Thursday, December 8, 2016


I warned the Schlapp children that their Christmas lists were due no later than this Friday to give “Santa” enough time to organize his workshop schedule. In thinking of what my girls might ask for, I couldn’t help but wonder what President-elect Donald Trump’s list would look like. If he needs any help, I have some recommendations for him.

A united GOP. The Republican-controlled Congress should be ready to work around the clock to push forward Mr. Trump’s economic agenda. So far, some GOP lawmakers are resisting some of Mr. Trump’s ideas, including tariffs and the timeline for repealing Obamacare. House Majority Leader Kevin McCarthy, for one, is already raising questions about Mr. Trump’s tariff proposal.

Republicans in Congress should follow the example of the Democrats and present a united front with their new leader. President Obama and the Democrats worked closely together to pass Obamacare and have generally been more disciplined about not breaking ranks. Mr. Trump is focused on protecting American workers, encouraging investments, and ensuring that corporations help build the economy and not abandon ship. There will be disagreements and friction, but the goal should be to find common ground and swiftly pass legislation to undo the damage done by the outgoing administration.

A peaceful transition. Despite the aggressive recount efforts by Green Party presidential nominee Jill Stein, the left still feels depressed, frustrated and angry at November’s results. Documentary filmmaker Michael Moore suggested that he would “lead the charge” against the Electoral College and plans a “tweet-storm” to disrupt the inauguration next month. Protests are scheduled in D.C. around the inauguration, and there are still those who are in complete denial about the election results and argue that Hillary Clinton won the popular vote and should be president.

A united America. Mr. Trump has said that he wants to unite all Americans, but there are still raw emotions, a divided electorate and a movement against him. Having Americans come together, focused on what unites us and not what divides us, would be a nice thing to find under the Trump Christmas tree.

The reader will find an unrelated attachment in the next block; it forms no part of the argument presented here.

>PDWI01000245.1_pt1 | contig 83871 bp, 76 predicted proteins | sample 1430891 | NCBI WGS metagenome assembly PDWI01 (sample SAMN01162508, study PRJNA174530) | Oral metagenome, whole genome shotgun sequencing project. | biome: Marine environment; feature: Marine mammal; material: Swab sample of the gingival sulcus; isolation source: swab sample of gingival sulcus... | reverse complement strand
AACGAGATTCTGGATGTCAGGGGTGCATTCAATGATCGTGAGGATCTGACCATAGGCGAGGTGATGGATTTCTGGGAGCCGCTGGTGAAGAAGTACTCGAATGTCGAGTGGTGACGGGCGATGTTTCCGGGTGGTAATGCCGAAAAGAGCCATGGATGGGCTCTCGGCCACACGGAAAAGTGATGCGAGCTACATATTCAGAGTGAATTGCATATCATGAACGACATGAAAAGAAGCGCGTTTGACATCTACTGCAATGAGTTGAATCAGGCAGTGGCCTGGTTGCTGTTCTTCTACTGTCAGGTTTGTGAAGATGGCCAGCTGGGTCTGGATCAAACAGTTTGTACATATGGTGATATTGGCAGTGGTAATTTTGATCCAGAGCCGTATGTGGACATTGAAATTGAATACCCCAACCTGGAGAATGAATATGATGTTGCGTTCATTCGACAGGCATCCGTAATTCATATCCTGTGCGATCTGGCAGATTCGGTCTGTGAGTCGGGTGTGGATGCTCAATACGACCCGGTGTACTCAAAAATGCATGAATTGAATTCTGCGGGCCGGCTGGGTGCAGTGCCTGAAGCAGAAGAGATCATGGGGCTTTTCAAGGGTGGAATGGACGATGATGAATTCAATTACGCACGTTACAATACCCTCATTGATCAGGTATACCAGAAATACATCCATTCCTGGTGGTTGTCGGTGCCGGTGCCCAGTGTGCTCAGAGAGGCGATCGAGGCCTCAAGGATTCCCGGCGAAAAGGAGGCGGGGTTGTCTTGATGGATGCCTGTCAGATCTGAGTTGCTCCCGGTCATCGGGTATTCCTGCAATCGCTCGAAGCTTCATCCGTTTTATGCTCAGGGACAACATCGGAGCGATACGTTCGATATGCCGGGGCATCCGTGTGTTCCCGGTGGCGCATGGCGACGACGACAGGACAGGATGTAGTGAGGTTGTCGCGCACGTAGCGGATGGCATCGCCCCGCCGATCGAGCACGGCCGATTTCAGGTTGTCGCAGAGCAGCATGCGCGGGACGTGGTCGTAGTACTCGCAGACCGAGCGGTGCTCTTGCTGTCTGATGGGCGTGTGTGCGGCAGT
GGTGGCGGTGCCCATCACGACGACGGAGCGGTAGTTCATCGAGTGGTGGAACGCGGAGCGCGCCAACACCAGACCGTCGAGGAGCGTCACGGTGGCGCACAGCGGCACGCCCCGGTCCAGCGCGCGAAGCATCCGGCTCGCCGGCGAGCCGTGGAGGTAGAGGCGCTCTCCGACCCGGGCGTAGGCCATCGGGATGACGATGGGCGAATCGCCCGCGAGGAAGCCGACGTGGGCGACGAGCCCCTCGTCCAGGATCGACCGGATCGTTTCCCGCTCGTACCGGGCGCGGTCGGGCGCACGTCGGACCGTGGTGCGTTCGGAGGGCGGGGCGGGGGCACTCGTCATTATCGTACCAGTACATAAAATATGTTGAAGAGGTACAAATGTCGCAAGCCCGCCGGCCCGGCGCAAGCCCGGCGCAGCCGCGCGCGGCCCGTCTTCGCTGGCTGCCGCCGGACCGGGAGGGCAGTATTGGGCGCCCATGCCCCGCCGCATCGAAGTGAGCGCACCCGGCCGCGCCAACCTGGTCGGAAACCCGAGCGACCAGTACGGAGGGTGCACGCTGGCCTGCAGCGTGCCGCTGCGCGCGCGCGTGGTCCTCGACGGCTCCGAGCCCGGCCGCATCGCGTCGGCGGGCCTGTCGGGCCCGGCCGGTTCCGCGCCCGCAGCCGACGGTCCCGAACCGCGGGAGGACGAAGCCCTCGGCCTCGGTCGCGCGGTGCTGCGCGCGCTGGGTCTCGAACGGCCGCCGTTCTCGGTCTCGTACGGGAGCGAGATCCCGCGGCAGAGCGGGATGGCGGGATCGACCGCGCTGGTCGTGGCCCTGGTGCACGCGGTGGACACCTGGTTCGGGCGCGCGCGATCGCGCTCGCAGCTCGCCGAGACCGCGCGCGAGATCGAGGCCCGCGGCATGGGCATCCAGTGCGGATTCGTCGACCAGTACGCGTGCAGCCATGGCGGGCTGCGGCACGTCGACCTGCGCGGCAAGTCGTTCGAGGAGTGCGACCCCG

Jobs, jobs, jobs. Mr. Trump promised to bring back jobs to America and has been working to negotiate deals with both American-owned and international companies. He’s not afraid to argue with a union leader in Indiana or threaten to cancel an airplane order with Boeing. Mr. Trump announced this week that Japanese company SoftBank would invest $50 billion in the United States and create 50,000 jobs. U.S. Steel CEO Mario Longhi said that he would be “more than happy” to rehire laid-off employees and hopes to “accelerate investments” now that Mr. Trump has won the presidency. The stock market is rallying, and many corporations feel cautiously optimistic about Mr. Trump’s ability to create a business-friendly environment and a prosperous economy.

Just one day of fair reporting from the mainstream media. The mainstream media spent most of the election relentlessly attacking Mr. Trump. Even The New York Times public editor agreed that the newspaper should have done a better job. The mainstream media were convinced of a Clinton win and were shocked when Mr. Trump blasted through the “blue wall” of Democratic-leaning states to capture an Electoral College majority. It would be a nice Yuletide gesture if Mrs. Clinton’s aides and her media enablers would drop the tired talk that Mr. Trump’s supporters are racists and sexists or that the Trump campaign provided a platform for white supremacists.

“It’s the most wonderful time of the year” — so goes the holiday song. Mr. Trump is spending every waking hour this Christmas season organizing his Cabinet, negotiating deals and preparing to become president of the United States. As long as Mr. Trump doesn’t fire Santa Claus, a majority of Americans will feel the Christmas spirit with a sense of hope and optimism this holiday season. And the president-elect will have earned his presents.

Mercedes Schlapp is a Fox News contributor, co-founder of Cove Strategies and former White House director of specialty media under President George W. Bush.

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